Approaches for coping with load
Scaling up vs. scaling out
It is conceivable that distributed data systems will become the default in the future, even for use cases that don’t handle large volumes of data or traffic.
Operability + Simplicity + Evolvability
2. Data Models and Query Languages
The network, hierarchical and document models
- Network model is a generalization of the hierarchical model. In the tree
structure of the hierarchical model, every record has exactly one parent; in the
network model, a record could have multiple parents
- The links between records in the network model were not foreign keys, but more like pointers in a programming language (while still being stored on disk). The only way of accessing a record was to follow a path from a root record along these chains of links. This was called an access path.
- Document databases reverted back to the hierarchical model in one aspect: storing
nested records within their parent record rather than in a separate
- However, when it comes to representing many-to-one and many-to-many relation‐ ships, relational and document databases are not fundamentally different: in both cases, the related item is referenced by a unique identifier, which is called a foreign key in the relational model and a document reference in the document model.
Graph-Like Data Models
- Vertex: id + outgoing edges + incoming edges + properties (k-v).
Edge: id + tail vertex + head vertex + label (kind of relationship) + properties (k-v).
- Any vertex can have an edge connecting any other vertex.
- Given any vertex yo can efficiently find the incoming and outgoing vertex and transverse the graph.
- Labels allow storing different kinds of information in a single graph.
Triple-Stores and SPARQL
Mostly equivalent to property graphs.
Related to the semantic web through RDF, which is a format to specify data combinable with other sources using the same namespaces and attributes.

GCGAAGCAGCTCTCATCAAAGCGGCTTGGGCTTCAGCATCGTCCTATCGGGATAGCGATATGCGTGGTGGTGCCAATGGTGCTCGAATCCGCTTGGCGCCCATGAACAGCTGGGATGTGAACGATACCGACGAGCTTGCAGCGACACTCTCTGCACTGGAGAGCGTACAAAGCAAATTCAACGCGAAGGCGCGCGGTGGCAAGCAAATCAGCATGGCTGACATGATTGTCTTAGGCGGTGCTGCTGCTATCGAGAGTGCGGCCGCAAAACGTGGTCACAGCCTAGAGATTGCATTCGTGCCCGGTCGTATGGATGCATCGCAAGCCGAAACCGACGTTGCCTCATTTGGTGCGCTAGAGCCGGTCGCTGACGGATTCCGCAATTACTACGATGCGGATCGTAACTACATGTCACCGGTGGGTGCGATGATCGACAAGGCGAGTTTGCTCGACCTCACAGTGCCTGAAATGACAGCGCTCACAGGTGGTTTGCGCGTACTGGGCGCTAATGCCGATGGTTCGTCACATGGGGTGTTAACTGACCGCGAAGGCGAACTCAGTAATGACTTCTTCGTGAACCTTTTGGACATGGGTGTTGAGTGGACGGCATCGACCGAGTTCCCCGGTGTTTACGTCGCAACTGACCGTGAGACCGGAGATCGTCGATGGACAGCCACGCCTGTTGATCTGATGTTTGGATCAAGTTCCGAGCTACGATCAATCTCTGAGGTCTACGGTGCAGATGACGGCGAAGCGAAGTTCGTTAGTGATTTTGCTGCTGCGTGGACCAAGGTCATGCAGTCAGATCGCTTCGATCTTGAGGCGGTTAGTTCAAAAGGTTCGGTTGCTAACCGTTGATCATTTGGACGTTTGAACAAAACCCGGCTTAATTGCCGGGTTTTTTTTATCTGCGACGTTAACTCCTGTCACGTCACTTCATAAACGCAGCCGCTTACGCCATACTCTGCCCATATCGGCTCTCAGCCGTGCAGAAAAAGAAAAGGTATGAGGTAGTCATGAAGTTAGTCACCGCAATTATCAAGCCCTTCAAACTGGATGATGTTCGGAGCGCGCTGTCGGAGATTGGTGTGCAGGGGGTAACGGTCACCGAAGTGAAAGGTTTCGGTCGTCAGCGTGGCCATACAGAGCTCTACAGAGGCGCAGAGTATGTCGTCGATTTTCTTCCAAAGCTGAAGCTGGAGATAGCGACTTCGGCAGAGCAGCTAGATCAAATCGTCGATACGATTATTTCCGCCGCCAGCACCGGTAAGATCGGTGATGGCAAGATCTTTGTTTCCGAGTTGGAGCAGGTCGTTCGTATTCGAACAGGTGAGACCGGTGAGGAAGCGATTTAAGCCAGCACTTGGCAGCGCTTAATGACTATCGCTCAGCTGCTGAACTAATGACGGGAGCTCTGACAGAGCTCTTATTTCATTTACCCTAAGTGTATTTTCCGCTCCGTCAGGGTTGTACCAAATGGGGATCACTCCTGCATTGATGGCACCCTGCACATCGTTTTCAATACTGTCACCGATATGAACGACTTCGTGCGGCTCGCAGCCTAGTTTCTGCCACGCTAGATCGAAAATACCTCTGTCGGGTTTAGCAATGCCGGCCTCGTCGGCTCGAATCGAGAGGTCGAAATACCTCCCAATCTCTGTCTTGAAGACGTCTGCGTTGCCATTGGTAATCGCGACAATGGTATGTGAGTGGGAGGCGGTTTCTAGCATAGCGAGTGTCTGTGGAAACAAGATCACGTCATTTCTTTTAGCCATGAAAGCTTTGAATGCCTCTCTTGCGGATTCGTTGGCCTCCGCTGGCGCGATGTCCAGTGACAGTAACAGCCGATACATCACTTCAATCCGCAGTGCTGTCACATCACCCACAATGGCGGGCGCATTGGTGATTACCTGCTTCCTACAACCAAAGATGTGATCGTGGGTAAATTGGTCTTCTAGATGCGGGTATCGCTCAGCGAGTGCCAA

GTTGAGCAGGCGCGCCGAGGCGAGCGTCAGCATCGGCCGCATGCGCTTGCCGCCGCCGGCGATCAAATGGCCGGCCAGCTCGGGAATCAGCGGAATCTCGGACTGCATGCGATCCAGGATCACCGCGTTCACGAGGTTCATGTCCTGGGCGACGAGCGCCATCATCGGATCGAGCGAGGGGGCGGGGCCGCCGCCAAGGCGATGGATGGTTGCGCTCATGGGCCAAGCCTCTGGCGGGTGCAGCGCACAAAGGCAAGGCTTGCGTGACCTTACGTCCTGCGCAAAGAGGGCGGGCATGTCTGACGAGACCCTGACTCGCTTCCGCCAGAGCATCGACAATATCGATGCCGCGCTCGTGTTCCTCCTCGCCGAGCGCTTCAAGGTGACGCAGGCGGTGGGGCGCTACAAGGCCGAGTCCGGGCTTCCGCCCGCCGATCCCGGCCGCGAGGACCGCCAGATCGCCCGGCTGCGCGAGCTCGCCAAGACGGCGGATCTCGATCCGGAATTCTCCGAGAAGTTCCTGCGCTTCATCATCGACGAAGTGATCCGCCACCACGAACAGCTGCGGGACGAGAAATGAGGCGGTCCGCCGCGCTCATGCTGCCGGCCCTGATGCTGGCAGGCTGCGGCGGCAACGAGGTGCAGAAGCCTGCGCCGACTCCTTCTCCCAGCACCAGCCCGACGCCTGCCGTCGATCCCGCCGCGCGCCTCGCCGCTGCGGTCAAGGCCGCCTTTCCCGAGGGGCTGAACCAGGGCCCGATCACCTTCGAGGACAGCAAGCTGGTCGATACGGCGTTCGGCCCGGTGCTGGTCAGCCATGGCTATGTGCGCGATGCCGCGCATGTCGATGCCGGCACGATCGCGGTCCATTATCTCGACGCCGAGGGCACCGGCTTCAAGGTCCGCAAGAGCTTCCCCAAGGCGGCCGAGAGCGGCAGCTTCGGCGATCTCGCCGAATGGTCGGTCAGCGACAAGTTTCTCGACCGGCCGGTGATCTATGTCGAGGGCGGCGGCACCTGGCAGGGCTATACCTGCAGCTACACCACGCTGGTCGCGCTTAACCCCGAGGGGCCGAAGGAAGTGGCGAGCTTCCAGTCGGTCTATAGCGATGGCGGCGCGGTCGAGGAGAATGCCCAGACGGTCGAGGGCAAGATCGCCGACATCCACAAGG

SPARQL is a query language for triple stores using the RDF model.
The Foundation: Datalog
Subset of Prolog, close to triple-store model but generalized.
Just like Prolog, it’s based on rules (that can be reusable among different queries).
3. Storage and Retrieval
Data Structures that Power Your Database
Log: append-only data file.
Index: additional structure derived from the primary data for improving performance.
Log compaction: removal of old values of keys (by keeping just the last one).
Hash indexes: n-memory hash from key to a disk position. Example: Bitcask (default storage engine in Riak).
Tombstone: record to mark deletion in a log.
Append-only logs are really convenient:
- Appending and merging are sequential write operations, faster than random writes.
- Concurrency and crash recovery are simpler.
… but have limitations:
- Its index hash table must fit in memory.
- Range queries are not efficient.
SSTables and LSM-Trees
Sorted String Table (SSTable): storage segments that are sorted by key , and each key appears only once within each merged segment. Advantages over log segments with hash indexes:
- Merging is simple and efficient even if it doesn’t fit in memory, with mergesort.
- Indexes can be sparse (thanks to sorting), you can scan from the previous known one.